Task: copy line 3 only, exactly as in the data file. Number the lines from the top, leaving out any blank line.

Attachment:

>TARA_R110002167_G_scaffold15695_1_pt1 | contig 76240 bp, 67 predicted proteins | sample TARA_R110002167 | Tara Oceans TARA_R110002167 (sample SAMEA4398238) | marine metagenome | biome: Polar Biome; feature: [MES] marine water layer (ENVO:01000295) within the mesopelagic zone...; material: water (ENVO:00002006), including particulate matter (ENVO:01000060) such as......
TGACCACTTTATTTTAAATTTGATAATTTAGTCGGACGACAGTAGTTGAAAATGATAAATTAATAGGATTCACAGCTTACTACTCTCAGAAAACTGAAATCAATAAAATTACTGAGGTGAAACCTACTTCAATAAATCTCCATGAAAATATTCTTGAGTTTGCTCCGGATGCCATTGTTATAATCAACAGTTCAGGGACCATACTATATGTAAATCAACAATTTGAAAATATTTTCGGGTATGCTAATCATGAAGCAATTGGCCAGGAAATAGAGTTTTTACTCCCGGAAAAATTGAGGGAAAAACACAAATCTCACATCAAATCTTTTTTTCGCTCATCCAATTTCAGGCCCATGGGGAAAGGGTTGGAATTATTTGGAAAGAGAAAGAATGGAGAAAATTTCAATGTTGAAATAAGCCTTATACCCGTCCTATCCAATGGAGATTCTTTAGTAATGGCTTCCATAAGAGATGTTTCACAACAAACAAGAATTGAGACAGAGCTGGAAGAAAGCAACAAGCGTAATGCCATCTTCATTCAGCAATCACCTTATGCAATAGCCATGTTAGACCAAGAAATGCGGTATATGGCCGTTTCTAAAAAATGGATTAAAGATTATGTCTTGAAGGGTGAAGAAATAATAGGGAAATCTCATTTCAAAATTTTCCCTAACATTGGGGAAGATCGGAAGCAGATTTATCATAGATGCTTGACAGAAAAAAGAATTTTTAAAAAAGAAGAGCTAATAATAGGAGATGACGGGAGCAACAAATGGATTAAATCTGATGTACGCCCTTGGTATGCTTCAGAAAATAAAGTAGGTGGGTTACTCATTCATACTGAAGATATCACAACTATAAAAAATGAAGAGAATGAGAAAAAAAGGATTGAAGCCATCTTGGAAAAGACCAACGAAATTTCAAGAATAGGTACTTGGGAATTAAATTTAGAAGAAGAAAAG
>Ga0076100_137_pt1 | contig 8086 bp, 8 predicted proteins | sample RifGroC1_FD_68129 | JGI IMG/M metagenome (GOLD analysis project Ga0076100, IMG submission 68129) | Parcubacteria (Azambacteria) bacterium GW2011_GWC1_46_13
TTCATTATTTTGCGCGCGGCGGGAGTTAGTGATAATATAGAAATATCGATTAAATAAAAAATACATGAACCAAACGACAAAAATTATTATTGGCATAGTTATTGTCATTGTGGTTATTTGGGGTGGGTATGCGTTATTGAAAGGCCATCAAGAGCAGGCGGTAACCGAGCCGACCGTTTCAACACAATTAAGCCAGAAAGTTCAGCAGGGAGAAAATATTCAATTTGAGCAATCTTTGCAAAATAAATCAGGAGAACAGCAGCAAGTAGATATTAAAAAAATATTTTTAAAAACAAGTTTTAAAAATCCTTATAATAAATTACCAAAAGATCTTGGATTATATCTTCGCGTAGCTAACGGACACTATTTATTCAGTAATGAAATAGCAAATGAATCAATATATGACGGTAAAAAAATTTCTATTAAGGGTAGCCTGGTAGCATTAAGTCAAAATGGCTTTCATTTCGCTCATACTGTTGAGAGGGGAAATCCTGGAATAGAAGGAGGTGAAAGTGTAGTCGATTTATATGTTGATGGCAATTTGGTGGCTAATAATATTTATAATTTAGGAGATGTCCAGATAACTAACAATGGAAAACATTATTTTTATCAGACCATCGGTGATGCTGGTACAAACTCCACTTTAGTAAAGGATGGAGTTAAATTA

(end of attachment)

>Ga0076100_137_pt1 | contig 8086 bp, 8 predicted proteins | sample RifGroC1_FD_68129 | JGI IMG/M metagenome (GOLD analysis project Ga0076100, IMG submission 68129) | Parcubacteria (Azambacteria) bacterium GW2011_GWC1_46_13